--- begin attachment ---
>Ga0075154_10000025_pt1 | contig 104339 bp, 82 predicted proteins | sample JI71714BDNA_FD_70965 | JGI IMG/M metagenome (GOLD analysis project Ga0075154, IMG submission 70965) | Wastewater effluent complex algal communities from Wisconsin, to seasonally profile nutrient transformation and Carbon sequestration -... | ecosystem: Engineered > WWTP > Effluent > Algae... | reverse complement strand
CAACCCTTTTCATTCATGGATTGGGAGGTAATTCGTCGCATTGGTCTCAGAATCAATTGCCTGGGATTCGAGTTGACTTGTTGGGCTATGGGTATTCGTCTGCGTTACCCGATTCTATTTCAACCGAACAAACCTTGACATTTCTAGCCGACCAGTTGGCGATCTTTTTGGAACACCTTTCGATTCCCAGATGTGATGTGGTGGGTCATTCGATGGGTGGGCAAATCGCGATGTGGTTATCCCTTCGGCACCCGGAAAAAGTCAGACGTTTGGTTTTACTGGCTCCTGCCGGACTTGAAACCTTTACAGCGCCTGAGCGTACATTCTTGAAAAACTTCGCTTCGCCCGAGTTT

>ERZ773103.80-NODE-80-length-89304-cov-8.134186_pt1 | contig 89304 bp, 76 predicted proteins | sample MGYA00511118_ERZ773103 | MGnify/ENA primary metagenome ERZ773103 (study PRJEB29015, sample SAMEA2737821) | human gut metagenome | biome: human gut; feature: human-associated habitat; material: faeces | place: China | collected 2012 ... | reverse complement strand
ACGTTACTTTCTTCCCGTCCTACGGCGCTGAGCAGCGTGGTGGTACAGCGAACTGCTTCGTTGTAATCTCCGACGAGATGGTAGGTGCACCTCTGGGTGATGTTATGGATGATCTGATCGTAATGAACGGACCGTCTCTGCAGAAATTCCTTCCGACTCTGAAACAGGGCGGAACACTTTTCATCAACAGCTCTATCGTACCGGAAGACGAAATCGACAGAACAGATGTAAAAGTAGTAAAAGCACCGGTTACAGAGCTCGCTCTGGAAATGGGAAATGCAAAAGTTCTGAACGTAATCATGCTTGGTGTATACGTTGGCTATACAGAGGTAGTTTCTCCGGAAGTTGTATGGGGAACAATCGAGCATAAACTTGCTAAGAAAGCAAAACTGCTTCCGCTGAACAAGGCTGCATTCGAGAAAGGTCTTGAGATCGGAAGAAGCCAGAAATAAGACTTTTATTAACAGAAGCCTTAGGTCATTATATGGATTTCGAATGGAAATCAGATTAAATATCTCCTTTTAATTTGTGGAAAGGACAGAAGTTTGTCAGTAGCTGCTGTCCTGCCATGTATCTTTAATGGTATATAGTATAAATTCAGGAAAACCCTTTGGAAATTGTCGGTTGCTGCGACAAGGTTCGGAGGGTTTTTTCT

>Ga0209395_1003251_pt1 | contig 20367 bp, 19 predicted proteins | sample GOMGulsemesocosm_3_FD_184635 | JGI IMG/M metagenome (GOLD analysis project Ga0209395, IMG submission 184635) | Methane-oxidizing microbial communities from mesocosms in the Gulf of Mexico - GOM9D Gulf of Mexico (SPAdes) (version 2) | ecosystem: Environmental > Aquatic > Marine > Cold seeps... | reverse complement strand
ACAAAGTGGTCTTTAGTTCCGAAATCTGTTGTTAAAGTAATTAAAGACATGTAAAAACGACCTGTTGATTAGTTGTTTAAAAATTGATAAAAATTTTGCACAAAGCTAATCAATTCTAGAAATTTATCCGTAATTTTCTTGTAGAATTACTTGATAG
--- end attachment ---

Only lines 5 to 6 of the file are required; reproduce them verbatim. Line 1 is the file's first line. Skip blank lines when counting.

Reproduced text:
>Ga0209395_1003251_pt1 | contig 20367 bp, 19 predicted proteins | sample GOMGulsemesocosm_3_FD_184635 | JGI IMG/M metagenome (GOLD analysis project Ga0209395, IMG submission 184635) | Methane-oxidizing microbial communities from mesocosms in the Gulf of Mexico - GOM9D Gulf of Mexico (SPAdes) (version 2) | ecosystem: Environmental > Aquatic > Marine > Cold seeps... | reverse complement strand
ACAAAGTGGTCTTTAGTTCCGAAATCTGTTGTTAAAGTAATTAAAGACATGTAAAAACGACCTGTTGATTAGTTGTTTAAAAATTGATAAAAATTTTGCACAAAGCTAATCAATTCTAGAAATTTATCCGTAATTTTCTTGTAGAATTACTTGATAG